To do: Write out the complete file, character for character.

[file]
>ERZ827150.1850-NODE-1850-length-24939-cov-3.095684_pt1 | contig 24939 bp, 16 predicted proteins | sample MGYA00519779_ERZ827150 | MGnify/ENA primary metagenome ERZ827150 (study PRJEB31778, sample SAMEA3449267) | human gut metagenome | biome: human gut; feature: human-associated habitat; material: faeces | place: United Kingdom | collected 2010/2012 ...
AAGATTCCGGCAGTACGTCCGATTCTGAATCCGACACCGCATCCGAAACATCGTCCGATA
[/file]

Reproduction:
>ERZ827150.1850-NODE-1850-length-24939-cov-3.095684_pt1 | contig 24939 bp, 16 predicted proteins | sample MGYA00519779_ERZ827150 | MGnify/ENA primary metagenome ERZ827150 (study PRJEB31778, sample SAMEA3449267) | human gut metagenome | biome: human gut; feature: human-associated habitat; material: faeces | place: United Kingdom | collected 2010/2012 ...
AAGATTCCGGCAGTACGTCCGATTCTGAATCCGACACCGCATCCGAAACATCGTCCGATA